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 (klôr′ăm-fĕn′ĭ-kôl′, -kŏl′, -kōl′)
A broad-spectrum antibiotic, C11H12Cl2N2O5, derived from the soil bacterium Streptomyces venezuelae or produced synthetically.

American Heritage® Dictionary of the English Language, Fifth Edition. Copyright © 2016 by Houghton Mifflin Harcourt Publishing Company. Published by Houghton Mifflin Harcourt Publishing Company. All rights reserved.


(Pharmacology) a broad-spectrum antibiotic used esp in treating typhoid fever and rickettsial infections: obtained from the bacterium Streptomyces venezuelae or synthesized. Formula: C11H12N2O5Cl2
[C20: from chloro- + am(ido)- + phe(no)- + ni(tro)- + (gly)col]
Collins English Dictionary – Complete and Unabridged, 12th Edition 2014 © HarperCollins Publishers 1991, 1994, 1998, 2000, 2003, 2006, 2007, 2009, 2011, 2014


(ˌklɔr æmˈfɛn ɪˌkɔl, -ˌkɒl, ˌkloʊr-)

an antibiotic obtained from cultures of Streptomyces venezuelae or synthesized, used chiefly for treating rickettsial infections.
[1945–50; chlor- + am(ido)- + phe(n)- + ni(tro)- + (gly)col]
Random House Kernerman Webster's College Dictionary, © 2010 K Dictionaries Ltd. Copyright 2005, 1997, 1991 by Random House, Inc. All rights reserved.
ThesaurusAntonymsRelated WordsSynonymsLegend:
Noun1.chloramphenicol - an oral antibiotic (trade name Chloromycetin) used to treat serious infections (especially typhoid fever)
antibiotic, antibiotic drug - a chemical substance derivable from a mold or bacterium that can kill microorganisms and cure bacterial infections; "when antibiotics were first discovered they were called wonder drugs"
Based on WordNet 3.0, Farlex clipart collection. © 2003-2012 Princeton University, Farlex Inc.


n. cloranfenicol, cloromicetina, antibiótico esp. efectivo en el tratamiento de la fiebre tifoidea.
English-Spanish Medical Dictionary © Farlex 2012


n cloranfenicol m
English-Spanish/Spanish-English Medical Dictionary Copyright © 2006 by The McGraw-Hill Companies, Inc. All rights reserved.
References in periodicals archive ?
Currently, there is increased use of chloramphenicol (Chloromycetin[R]), oxytetracycline and neomycin in studies.
Antibiotic discs tested in the study were nalidixic acid (30mcg), tetracycline (30mcg), co-trimoxazole (25mcg), ciprofloxacin (5mcg), chloramphenicol (30mcg), ampicillin (10mcg), gentamicin (10mcg), nitrofurantoin (300mcg), imipenem (10mcg), meropenem (10mcg), cefotaxime (30mcg) and piperacillintazobactum (100/10mcg) and the values obtained were interpreted as being resistant, intermediate and sensitive according to the Clinical and Laboratory Standards Institute guidelines.
Our results show that xylose increases the antibiotic activity of tetracycline and chloramphenicol against efflux-dependent resistant A.
The tested antimicrobial drugs were ampicillin, trimethoprim/sulphamethoxazole, chloramphenicol, nalidixic acid, ciprofloxacin, ofloxacin, levofloxacin, ceftriaxone and cefixime.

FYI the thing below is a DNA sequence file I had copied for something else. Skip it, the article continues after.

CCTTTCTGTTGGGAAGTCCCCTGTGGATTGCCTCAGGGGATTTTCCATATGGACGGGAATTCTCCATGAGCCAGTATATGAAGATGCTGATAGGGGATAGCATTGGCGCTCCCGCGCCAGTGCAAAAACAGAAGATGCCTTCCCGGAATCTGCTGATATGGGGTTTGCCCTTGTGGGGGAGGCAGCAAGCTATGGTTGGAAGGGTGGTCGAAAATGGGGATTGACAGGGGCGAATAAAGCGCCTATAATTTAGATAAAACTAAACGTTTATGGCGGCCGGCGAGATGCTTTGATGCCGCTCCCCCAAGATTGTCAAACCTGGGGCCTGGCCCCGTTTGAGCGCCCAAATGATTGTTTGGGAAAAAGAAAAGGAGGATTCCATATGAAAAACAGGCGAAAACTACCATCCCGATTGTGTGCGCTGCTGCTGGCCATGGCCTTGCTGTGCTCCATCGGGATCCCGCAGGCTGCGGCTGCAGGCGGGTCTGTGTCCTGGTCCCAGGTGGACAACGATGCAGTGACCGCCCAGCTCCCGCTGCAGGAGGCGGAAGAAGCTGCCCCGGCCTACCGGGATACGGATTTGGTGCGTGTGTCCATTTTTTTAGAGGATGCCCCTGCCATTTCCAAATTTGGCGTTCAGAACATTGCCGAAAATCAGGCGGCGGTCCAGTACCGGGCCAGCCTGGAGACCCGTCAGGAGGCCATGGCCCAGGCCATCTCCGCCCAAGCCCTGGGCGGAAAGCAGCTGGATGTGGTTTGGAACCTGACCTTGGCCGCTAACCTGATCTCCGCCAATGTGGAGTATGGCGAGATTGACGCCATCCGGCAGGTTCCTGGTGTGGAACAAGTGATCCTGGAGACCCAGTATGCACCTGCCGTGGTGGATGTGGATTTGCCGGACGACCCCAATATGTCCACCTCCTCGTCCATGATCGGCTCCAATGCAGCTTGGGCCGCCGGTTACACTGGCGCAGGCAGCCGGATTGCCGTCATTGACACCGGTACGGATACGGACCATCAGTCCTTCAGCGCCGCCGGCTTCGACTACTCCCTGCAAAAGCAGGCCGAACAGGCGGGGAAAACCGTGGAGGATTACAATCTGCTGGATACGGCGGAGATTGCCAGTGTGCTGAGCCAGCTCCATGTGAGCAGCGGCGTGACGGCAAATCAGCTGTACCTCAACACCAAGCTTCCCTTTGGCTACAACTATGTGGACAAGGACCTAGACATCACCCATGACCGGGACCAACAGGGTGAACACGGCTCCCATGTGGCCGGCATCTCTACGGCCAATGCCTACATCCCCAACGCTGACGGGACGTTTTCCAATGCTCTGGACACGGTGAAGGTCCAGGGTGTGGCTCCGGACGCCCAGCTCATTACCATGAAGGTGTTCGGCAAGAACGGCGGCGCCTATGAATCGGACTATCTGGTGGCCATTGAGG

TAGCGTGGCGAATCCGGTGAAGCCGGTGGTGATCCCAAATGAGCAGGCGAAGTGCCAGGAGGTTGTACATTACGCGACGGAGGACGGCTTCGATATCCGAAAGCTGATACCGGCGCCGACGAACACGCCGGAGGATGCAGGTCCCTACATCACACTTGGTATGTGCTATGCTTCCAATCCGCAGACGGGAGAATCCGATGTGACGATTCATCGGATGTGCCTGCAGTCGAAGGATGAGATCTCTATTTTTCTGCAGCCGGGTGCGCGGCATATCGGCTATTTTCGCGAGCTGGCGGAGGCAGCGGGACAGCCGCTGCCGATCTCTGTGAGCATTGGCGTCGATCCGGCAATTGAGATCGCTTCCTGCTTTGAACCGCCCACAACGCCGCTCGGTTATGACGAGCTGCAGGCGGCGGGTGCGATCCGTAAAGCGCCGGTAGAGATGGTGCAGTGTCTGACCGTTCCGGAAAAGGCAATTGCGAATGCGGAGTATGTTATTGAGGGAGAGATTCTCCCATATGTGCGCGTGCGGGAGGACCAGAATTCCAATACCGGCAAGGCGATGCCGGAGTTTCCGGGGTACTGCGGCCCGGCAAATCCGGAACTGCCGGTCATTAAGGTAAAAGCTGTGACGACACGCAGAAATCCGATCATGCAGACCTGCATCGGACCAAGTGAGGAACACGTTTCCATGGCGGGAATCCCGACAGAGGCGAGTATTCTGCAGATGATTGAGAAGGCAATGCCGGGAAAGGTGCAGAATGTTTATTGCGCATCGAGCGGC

[4] The emergence of antimicrobial resistance, especially the multidrug resistance to ampicillin, chloramphenicol and co trimoxazole, has further complicated the treatment and management of enteric fever.
For the purpose of their study, the researchers infected mice with a cocktail containing both - Staphylococci bacteria resistant to the antibiotic chloramphenicol and non-resistant Streptococci.
MRSA was found to be highly susceptible to vancomycin 149 (100%), linezolid 144 (96.7%), minocycline 143 (96.3%) and showed moderate susceptibility to rifampicin 111 (74.7%), fusidic acid 99 (66.7%) and chloramphenicol 93 (62.6%).
For isolation of yeast and fungi, the otitic exudate was inoculated on Sabouraud's dextrose agar (SDA) with Chloramphenicol slants, incubated at 25[degrees]C and examined every 4-6 days.
According to drug sensitivity patterns, vancomycin was found sensitive in 100%, linezolid 98.9%, mupirocin 96.8%, rifampicin 95.7%, chloramphenicol 94.7%, clindamycin 86.2%, amikacin 84%, moxifloxacin 83%, fusidic acid 79.8%, gentamicin 76.6%, oxacillin 69.1%, ciprofloxacin 68.1%, amoxicillin-clavulanic acid 62.8%, erythromycin 60.6% and trimethoprim- sulphamethaxazole 57.4% of cases.
Given the importance of Thymus species as useful antibacterial remedies, the aim of the present study was to examine the chemical composition and antibacterial effect of the essential oil of Thymus glabrescens (thyme), as well as the association between it and chloramphenicol. The antibacterial activities of geraniol and thymol, the main active principles of thyme oil, in combination with chloramphenicol were also determined.
The sensitivit y of drugs like amoxicillin chloramphenicol and co-trimaxazole were 2.8% 12.3% and 22.6% respectively.
(10,11) An open label, randomised controlled trial found that, compared to immediate antibiotic treatment, delayed prescribing of chloramphenicol provided a similar severity and duration (mean 3.3 days versus 3.9 days) of symptoms and reduced the likelihood of re-attendance to the practitioner.